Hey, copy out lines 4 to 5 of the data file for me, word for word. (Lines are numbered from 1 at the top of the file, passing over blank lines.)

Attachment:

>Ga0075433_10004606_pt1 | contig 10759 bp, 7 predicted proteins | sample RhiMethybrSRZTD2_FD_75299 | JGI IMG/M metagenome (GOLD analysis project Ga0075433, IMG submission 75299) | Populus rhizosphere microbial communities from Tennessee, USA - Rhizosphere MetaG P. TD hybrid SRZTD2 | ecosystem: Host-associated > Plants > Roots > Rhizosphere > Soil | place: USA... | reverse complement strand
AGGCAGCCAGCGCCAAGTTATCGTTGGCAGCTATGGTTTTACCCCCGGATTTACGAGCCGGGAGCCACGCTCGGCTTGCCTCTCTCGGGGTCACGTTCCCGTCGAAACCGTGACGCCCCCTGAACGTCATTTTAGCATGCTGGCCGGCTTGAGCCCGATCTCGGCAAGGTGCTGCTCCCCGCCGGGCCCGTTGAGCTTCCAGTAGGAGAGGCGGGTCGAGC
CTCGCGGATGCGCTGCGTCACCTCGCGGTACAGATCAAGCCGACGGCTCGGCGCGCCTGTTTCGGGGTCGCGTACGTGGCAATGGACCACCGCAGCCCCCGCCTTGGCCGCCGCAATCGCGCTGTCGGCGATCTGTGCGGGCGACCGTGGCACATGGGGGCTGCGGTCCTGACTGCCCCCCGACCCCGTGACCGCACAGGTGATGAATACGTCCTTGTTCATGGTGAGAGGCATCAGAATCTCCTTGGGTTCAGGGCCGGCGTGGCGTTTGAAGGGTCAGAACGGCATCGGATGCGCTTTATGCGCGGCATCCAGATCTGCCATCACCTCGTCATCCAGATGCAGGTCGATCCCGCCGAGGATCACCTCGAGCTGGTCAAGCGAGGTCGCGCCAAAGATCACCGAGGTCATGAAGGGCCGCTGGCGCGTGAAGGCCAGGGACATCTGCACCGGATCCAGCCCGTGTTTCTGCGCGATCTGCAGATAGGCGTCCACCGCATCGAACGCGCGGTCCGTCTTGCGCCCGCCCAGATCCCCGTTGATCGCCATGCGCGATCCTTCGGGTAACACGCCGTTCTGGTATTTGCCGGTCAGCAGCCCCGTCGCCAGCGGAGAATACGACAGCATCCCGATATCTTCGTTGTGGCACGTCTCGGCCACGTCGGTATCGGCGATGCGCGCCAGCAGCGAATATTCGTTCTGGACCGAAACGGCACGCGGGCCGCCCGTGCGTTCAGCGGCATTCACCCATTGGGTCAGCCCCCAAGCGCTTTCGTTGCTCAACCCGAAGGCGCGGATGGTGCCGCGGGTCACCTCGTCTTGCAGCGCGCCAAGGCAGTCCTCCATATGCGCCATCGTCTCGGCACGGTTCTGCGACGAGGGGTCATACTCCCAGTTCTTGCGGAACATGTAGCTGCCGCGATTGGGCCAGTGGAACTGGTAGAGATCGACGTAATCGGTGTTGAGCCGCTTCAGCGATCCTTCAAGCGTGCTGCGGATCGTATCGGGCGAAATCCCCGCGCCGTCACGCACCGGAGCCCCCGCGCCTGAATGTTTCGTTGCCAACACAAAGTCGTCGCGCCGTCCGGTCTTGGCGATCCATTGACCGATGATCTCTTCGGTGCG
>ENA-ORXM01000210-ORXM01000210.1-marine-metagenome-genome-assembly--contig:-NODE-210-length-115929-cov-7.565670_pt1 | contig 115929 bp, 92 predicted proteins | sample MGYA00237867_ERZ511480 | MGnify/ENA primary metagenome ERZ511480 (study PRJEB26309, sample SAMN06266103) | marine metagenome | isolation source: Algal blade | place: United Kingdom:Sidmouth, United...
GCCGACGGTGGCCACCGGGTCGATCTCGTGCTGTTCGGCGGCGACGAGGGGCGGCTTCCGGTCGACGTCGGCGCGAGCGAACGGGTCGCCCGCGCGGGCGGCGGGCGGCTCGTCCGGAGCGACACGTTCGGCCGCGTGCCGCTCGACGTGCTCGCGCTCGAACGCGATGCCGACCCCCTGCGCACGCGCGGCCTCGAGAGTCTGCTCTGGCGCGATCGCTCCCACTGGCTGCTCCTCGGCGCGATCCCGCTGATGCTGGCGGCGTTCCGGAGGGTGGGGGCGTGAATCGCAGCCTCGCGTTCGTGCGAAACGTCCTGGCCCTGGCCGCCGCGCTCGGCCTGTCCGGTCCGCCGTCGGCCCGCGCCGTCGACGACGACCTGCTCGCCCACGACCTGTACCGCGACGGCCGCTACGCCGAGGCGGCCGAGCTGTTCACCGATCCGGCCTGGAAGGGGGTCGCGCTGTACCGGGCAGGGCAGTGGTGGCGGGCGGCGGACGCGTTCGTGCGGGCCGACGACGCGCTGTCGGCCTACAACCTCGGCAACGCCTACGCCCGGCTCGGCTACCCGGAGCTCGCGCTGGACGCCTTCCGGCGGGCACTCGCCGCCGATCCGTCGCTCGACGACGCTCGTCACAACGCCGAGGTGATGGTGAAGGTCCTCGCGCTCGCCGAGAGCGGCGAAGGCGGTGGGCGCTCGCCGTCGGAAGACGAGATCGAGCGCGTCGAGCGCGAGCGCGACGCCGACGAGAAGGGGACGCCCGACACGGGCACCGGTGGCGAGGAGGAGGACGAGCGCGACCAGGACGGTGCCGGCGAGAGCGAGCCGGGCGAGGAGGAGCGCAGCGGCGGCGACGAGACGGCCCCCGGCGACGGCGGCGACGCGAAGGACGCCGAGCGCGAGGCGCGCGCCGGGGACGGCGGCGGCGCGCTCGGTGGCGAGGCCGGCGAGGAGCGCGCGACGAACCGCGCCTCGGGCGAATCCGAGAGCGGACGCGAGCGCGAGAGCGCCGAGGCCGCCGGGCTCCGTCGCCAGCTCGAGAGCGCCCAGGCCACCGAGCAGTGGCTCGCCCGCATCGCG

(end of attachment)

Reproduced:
>ENA-ORXM01000210-ORXM01000210.1-marine-metagenome-genome-assembly--contig:-NODE-210-length-115929-cov-7.565670_pt1 | contig 115929 bp, 92 predicted proteins | sample MGYA00237867_ERZ511480 | MGnify/ENA primary metagenome ERZ511480 (study PRJEB26309, sample SAMN06266103) | marine metagenome | isolation source: Algal blade | place: United Kingdom:Sidmouth, United...
GCCGACGGTGGCCACCGGGTCGATCTCGTGCTGTTCGGCGGCGACGAGGGGCGGCTTCCGGTCGACGTCGGCGCGAGCGAACGGGTCGCCCGCGCGGGCGGCGGGCGGCTCGTCCGGAGCGACACGTTCGGCCGCGTGCCGCTCGACGTGCTCGCGCTCGAACGCGATGCCGACCCCCTGCGCACGCGCGGCCTCGAGAGTCTGCTCTGGCGCGATCGCTCCCACTGGCTGCTCCTCGGCGCGATCCCGCTGATGCTGGCGGCGTTCCGGAGGGTGGGGGCGTGAATCGCAGCCTCGCGTTCGTGCGAAACGTCCTGGCCCTGGCCGCCGCGCTCGGCCTGTCCGGTCCGCCGTCGGCCCGCGCCGTCGACGACGACCTGCTCGCCCACGACCTGTACCGCGACGGCCGCTACGCCGAGGCGGCCGAGCTGTTCACCGATCCGGCCTGGAAGGGGGTCGCGCTGTACCGGGCAGGGCAGTGGTGGCGGGCGGCGGACGCGTTCGTGCGGGCCGACGACGCGCTGTCGGCCTACAACCTCGGCAACGCCTACGCCCGGCTCGGCTACCCGGAGCTCGCGCTGGACGCCTTCCGGCGGGCACTCGCCGCCGATCCGTCGCTCGACGACGCTCGTCACAACGCCGAGGTGATGGTGAAGGTCCTCGCGCTCGCCGAGAGCGGCGAAGGCGGTGGGCGCTCGCCGTCGGAAGACGAGATCGAGCGCGTCGAGCGCGAGCGCGACGCCGACGAGAAGGGGACGCCCGACACGGGCACCGGTGGCGAGGAGGAGGACGAGCGCGACCAGGACGGTGCCGGCGAGAGCGAGCCGGGCGAGGAGGAGCGCAGCGGCGGCGACGAGACGGCCCCCGGCGACGGCGGCGACGCGAAGGACGCCGAGCGCGAGGCGCGCGCCGGGGACGGCGGCGGCGCGCTCGGTGGCGAGGCCGGCGAGGAGCGCGCGACGAACCGCGCCTCGGGCGAATCCGAGAGCGGACGCGAGCGCGAGAGCGCCGAGGCCGCCGGGCTCCGTCGCCAGCTCGAGAGCGCCCAGGCCACCGAGCAGTGGCTCGCCCGCATCGCG